Canadians continue to fight passage of DMCA-like laws

In creativity, drm, music industry by Michael Tiemann

The DMCA (Digital Millenium Copyright Act) was sold to the American people as a compromise: give media companies stronger powers to prevent people from copying their content, for longer periods of time, and in return they will make much more of their precious content much more available to many more people via the internet.  Passed nearly 10 years ago (October 12th, 1998), the DMCA has been nothing but trouble, allowing large media concerns to operate with powers unimagined when most of the subject content had been created, and to this date, they make precious little that will run with any of the kinds of freedoms we enjoy elsewhere in cyberspace.

The Canadians therefore enjoy 10 years of legal hindsight as their government attempts to “harmonize” its copyright legislation with the US.  And they seem to know that what has largely failed to increase content availability, access, and certainly profits (when it comes to music) for the US population doesn’t promise very much in the way of goodness for the much smaller Canadian population presently contemplating the legislation.  Michael Geist is one Canadian who surely must be singing “We Won’t Get Fooled Again” as he launches a cyber campaign to stop the maddness.  According to the article:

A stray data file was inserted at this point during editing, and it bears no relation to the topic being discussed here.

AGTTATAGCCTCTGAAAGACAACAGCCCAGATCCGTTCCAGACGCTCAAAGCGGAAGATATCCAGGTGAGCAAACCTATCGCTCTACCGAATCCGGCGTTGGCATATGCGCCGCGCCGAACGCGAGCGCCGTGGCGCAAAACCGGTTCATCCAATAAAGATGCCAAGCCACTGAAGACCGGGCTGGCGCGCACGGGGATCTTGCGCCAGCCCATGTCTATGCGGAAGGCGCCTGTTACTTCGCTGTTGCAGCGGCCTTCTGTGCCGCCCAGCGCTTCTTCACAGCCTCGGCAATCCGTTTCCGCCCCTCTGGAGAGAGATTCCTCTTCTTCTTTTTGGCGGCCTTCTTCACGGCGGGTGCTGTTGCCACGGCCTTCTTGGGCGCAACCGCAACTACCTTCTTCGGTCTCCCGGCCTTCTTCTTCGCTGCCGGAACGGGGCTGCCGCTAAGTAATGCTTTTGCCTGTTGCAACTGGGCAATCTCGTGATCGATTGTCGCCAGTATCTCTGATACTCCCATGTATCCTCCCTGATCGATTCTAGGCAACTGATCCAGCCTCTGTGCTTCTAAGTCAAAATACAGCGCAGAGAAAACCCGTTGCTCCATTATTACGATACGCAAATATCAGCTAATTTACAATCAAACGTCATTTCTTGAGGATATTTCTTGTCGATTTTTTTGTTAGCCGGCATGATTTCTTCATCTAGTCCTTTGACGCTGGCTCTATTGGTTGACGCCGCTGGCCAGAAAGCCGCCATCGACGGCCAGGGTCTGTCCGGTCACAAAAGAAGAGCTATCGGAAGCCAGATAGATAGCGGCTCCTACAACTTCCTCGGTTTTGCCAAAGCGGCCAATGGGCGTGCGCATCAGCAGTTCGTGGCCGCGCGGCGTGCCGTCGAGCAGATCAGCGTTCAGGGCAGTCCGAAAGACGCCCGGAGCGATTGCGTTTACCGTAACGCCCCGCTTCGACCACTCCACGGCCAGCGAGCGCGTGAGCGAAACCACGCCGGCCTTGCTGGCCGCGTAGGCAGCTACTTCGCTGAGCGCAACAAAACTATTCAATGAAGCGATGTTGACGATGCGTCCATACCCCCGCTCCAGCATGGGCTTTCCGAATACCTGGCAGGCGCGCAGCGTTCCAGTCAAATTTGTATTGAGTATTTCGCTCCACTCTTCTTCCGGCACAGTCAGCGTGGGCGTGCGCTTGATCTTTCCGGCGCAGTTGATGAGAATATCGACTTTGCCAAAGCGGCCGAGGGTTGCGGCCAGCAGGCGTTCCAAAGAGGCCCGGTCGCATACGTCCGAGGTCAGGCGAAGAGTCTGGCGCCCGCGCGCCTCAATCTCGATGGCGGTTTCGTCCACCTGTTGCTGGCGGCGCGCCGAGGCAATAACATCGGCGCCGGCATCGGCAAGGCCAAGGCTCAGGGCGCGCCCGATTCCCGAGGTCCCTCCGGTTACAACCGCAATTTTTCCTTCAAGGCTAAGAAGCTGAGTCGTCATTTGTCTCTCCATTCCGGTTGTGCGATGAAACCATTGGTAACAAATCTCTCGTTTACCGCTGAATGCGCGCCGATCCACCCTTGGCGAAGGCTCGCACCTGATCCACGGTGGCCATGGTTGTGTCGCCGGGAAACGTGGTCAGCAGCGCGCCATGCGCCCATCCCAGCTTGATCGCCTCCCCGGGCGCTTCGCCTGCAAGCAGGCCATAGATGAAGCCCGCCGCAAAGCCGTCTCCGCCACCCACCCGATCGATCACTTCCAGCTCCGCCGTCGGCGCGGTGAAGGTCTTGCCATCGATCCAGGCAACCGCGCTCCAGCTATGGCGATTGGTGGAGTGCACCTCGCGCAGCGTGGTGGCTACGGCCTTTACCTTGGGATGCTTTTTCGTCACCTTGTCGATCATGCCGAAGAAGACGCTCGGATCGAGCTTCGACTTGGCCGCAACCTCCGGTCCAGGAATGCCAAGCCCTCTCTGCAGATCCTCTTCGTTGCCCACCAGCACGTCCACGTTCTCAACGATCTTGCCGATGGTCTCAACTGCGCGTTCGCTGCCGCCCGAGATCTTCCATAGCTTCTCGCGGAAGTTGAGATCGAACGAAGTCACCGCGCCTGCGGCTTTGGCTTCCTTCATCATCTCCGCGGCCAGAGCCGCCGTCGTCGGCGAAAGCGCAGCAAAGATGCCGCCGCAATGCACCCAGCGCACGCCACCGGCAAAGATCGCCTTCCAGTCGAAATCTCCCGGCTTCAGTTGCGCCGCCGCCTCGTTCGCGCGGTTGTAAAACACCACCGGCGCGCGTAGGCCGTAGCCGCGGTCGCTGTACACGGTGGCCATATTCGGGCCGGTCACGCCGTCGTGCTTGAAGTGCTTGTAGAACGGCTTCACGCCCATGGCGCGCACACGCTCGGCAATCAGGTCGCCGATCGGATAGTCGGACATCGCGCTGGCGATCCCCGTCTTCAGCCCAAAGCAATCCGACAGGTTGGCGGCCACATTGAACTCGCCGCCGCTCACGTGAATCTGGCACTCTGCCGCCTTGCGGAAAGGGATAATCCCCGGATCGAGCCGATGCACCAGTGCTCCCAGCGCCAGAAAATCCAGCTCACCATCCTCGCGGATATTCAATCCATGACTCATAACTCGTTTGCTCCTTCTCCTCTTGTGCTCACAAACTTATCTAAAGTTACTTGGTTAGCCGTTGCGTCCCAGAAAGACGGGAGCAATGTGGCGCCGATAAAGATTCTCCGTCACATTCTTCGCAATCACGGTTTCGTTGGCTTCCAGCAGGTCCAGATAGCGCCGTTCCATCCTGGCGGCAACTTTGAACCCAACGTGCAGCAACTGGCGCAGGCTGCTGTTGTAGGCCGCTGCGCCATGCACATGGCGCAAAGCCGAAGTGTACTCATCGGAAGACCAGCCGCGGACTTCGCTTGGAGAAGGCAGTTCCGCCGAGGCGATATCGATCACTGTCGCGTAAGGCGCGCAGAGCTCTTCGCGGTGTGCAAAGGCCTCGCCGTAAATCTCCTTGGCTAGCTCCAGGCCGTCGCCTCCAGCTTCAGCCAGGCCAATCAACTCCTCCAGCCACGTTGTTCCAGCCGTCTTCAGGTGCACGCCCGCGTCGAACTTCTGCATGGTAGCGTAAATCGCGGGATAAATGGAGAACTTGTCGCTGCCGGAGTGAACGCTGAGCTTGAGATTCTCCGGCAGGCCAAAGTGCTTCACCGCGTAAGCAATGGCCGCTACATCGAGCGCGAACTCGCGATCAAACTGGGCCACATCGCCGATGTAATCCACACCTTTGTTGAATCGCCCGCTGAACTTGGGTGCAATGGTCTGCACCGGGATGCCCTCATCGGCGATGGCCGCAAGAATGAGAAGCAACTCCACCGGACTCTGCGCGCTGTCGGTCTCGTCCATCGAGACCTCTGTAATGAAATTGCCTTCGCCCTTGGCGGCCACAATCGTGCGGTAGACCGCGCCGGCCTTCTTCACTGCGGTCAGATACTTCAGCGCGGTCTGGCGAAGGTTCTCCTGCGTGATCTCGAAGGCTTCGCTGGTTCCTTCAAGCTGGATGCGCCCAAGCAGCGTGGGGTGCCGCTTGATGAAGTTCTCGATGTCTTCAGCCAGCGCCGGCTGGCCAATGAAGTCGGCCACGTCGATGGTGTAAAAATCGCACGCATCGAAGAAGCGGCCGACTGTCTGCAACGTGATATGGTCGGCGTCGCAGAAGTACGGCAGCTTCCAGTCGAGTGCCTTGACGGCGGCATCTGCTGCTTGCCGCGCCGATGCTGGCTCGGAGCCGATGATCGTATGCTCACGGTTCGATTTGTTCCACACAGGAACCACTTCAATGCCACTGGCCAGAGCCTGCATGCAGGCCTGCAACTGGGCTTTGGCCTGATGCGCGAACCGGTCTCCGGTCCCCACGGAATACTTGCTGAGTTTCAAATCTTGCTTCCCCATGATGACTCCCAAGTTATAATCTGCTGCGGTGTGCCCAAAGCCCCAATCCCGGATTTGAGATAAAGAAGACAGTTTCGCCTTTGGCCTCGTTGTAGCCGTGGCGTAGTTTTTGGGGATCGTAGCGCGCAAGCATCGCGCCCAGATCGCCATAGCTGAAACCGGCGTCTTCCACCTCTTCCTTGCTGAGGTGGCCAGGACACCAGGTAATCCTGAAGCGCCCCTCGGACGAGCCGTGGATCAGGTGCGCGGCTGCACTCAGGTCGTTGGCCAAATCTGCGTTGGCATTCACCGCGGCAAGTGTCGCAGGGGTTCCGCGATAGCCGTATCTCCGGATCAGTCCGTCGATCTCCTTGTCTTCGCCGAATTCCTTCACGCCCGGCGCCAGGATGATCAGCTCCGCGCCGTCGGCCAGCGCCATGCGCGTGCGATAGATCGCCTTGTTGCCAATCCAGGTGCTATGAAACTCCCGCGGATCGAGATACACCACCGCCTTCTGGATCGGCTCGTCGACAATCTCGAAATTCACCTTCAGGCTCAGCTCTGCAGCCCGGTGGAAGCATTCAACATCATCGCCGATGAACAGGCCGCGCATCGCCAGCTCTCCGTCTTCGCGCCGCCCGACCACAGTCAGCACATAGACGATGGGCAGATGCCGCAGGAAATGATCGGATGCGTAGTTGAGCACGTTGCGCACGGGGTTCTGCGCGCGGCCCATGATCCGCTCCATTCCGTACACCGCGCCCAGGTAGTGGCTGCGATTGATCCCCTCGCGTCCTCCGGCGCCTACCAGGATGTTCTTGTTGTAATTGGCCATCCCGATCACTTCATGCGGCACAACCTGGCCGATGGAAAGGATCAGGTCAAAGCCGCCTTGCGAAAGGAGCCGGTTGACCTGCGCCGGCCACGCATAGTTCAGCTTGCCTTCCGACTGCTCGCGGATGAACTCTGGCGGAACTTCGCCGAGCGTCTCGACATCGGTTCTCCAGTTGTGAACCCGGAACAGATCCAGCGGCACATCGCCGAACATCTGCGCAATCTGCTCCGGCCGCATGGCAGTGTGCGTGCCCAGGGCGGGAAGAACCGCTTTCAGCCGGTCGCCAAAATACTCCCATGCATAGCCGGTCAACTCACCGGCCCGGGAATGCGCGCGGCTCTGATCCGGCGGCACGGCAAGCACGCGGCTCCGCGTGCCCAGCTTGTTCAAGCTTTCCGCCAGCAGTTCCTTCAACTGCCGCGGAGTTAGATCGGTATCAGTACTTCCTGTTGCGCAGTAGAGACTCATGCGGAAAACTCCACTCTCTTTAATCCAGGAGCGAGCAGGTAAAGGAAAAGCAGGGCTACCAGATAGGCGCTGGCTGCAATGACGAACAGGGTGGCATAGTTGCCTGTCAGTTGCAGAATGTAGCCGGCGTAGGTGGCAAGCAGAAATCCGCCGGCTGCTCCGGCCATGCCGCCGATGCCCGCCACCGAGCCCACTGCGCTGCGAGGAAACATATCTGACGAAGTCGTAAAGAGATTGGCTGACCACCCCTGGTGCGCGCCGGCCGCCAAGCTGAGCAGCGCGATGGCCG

“We’re talking about more than just copyright here. We’re talking about the digital environment,” he said. “This legislation represents a real threat to the vibrancy of that online environment.”

Industry Minister Jim Prentice introduced the bill in June, calling it a “made-in-Canada” solution to online piracy. But critics responded that the bill was a carbon copy of the American Digital Millennium Copyright Act.

If passed, Bill C-61 would make it illegal to circumvent “digital locks” on CDs and DVDs and impose a $500 fine on anyone caught downloading illegal copies of music or movies.

Geist also launched a video contest on YouTube inviting Canadians to give their thoughts on Bill C-61 in 61 seconds. A panel of five judges, including Ontario Privacy Commissioner Anne Cavoukian, will announce the winner on Sept. 15 — the day MPs return to the House of Commons.

It’s late at night, so I don’t want to start a tirade about just how angry it makes me to see a perfectly decent government contemplating something so stupid, not to mention harmful.  And it makes me wonder whether the Canadian government really can be up to something like this solely because some lobbyist got ahold of some MP, or whether there is some behind-the-scenes deal cooking with the US.  Whatever the case, citizens in both countries should protest, Americans for the rights we have lost and Canadians for the rights they could lose if C-61 passes.

Michael, keep up the good fight!